By corroborating all the introduced terms, we present the flowchart of applying TA on a pre-election dataset in Figure 2, and provide the supporting algorithmic pseudocode in Algorithm 1. The required input is a dataset consisting of pre-election polls, where each poll expresses opinion for each candidate in the multi-opinion system. The first stage of the algorithm (data preparation), depicted in Figure 2a, creates the intermediary dataset consisting of daily poll vectors for each day . The second stage of the algorithm (temporal attenuation), depicted in Figure 2b, computes the momentum of opinion from using the amplitude , damping factor , and daily poll vectors . The output, represented by the daily opinion evolution , is computed from each momentum .
2.3 Experimental validation
Prediction models, where microscopic interactions are considered, consistently represent data as information cascades triggered by so-called opinion sources (also spreader nodes, stubborn agents, vital nodes) Axelrod (1997); Goldenberg et al. (2001); Topirceanu et al. (2016). While these interactions are meaningful, accounting for all of them is still technologically, ethically, and legally impossible (e.g., analyzing all tweets posted by all users in the USA before an election). As such, we use ubiquitous data under the form of pre-election opinion polls, which are centralized and open, gathered from Real Clear Politics, Understanding America Study, and Daily Kos (detailed in Methods).
We present a case study on the US presidential elections between 1968–2016 in order to showcase the superior performance of our TA method. For each election year, we compare the poll estimates obtained with our PTA and ETA methods, to the statistical methods of survey averaging (SA), cumulative vote counting (CC) (see Methods for details), and the best pollster estimations at the respective time.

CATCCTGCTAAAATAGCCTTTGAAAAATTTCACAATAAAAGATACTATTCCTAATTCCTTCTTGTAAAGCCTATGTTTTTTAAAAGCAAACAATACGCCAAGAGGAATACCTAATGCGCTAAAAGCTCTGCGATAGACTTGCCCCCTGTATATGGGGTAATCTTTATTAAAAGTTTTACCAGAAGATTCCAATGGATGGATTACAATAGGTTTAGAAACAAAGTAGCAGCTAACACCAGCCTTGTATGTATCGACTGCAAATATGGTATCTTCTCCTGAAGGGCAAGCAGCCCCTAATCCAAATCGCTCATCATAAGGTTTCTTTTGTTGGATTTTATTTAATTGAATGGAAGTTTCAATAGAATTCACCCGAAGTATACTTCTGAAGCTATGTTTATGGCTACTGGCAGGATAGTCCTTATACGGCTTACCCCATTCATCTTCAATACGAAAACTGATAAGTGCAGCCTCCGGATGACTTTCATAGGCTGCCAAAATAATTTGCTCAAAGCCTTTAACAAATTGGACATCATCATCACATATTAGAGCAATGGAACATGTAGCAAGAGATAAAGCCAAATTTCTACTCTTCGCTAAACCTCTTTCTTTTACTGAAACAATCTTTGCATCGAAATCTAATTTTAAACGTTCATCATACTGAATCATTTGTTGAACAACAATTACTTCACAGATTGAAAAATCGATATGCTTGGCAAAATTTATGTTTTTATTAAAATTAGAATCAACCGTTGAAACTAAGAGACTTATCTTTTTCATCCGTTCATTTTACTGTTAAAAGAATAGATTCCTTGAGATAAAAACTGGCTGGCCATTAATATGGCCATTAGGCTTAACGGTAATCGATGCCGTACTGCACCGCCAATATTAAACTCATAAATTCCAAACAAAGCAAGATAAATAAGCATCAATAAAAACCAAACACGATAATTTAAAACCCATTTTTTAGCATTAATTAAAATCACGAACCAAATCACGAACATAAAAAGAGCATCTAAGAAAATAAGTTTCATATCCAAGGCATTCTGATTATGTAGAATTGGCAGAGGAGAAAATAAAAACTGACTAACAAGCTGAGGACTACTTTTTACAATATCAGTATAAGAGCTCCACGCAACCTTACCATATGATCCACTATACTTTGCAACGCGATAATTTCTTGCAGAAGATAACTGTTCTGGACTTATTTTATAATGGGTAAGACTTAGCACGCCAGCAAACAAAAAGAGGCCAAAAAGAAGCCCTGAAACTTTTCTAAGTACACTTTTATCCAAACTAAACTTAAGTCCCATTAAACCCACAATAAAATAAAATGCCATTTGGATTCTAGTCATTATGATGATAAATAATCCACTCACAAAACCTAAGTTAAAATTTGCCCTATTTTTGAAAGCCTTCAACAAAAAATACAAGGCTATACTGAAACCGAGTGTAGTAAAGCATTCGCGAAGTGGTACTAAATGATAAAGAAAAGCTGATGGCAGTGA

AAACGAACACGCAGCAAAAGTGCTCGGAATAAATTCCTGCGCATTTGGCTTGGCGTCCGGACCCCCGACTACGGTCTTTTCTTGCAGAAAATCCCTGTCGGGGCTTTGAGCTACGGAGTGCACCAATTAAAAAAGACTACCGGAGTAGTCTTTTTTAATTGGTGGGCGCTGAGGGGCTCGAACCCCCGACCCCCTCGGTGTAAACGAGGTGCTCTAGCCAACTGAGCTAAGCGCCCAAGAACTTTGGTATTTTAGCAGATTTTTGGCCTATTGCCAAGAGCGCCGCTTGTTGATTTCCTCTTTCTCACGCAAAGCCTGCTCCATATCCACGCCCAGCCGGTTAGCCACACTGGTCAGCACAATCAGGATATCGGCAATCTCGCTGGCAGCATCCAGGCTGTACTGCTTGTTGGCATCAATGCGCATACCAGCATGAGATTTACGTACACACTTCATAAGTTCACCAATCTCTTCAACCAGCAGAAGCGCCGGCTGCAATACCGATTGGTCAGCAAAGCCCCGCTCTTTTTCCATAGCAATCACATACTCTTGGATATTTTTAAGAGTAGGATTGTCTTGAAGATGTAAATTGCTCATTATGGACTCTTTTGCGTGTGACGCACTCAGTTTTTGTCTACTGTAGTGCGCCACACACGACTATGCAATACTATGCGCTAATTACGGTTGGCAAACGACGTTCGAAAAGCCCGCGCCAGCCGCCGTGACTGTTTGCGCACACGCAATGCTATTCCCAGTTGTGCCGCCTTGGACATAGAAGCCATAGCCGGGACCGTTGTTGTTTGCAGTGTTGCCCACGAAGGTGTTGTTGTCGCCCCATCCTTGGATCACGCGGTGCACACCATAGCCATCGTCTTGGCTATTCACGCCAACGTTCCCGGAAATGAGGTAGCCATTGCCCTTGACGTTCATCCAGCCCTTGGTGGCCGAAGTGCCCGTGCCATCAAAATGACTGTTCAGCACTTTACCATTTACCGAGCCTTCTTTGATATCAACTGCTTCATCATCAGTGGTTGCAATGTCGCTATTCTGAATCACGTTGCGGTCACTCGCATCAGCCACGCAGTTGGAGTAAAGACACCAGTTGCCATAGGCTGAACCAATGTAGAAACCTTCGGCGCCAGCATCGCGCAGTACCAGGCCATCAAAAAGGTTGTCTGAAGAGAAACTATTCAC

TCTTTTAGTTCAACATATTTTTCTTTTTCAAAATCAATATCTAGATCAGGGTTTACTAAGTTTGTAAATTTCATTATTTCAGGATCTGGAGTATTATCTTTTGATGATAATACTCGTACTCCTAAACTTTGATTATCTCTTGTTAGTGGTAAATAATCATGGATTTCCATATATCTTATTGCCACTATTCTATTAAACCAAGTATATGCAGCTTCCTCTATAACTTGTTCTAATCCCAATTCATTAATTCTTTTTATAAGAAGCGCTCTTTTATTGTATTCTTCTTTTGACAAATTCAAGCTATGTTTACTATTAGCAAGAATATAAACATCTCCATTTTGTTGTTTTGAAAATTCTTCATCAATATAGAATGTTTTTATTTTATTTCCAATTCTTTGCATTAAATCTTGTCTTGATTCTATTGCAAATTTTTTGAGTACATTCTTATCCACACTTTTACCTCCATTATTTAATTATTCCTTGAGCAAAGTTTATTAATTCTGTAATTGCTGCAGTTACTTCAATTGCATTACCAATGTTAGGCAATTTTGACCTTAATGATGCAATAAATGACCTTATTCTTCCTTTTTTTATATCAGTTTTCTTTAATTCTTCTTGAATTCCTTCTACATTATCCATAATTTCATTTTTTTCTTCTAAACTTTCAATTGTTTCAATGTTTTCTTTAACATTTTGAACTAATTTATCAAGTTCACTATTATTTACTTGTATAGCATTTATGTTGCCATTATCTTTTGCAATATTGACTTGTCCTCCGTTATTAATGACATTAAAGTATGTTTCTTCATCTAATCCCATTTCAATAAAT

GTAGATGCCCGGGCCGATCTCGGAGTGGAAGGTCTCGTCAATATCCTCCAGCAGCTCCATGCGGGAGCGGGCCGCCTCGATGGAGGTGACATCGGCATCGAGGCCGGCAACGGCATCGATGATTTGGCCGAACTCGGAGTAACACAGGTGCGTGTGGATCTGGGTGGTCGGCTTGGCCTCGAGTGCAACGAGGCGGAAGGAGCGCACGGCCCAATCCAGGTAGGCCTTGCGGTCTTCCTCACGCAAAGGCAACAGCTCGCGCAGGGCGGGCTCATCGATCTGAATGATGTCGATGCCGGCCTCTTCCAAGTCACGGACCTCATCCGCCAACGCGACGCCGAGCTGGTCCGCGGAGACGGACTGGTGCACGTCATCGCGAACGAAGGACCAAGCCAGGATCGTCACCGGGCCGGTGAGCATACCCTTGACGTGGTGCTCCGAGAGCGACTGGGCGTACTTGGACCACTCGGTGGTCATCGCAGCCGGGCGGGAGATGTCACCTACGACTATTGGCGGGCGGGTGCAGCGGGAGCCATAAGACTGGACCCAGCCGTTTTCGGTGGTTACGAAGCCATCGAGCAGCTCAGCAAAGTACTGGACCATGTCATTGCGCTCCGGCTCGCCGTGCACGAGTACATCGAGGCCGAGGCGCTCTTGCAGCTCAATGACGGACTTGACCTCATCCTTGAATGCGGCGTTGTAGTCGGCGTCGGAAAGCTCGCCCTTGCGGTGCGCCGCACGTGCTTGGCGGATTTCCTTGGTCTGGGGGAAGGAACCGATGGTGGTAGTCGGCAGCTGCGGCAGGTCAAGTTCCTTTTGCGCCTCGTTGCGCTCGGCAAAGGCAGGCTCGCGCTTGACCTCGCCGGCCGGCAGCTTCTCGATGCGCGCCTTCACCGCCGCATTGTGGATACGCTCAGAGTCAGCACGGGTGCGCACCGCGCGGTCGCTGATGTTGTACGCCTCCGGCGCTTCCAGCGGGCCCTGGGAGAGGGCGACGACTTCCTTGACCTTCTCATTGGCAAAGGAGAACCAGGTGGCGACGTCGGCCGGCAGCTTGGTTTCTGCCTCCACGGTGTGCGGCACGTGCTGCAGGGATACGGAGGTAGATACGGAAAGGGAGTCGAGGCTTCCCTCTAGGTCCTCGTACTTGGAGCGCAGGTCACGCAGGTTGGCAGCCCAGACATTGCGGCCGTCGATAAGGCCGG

Given the nature of the US presidential election system, we validate TA on a three candidate system. We refer to these as the Democratic (D), Republican (R) and ”other” (O) candidate. The ground truth for forecasting validation represents the actual poll results from each respective election.
3 Materials and methods
3.1 US Presidential Elections datasets
Data were aggregated from Real Clear Politics (2012a, 2016a), Understanding America Study (2016b), and Daily Kos (1968–2008, 2012b). Table 1 provides information on all 15 datasets alongside the US presidential election results for the Democratic, Republican and ”other” candidates between 1968–2016. These values are used as ground truth for measuring the performance of our TA method. Extended information on the data is found in Appendix D.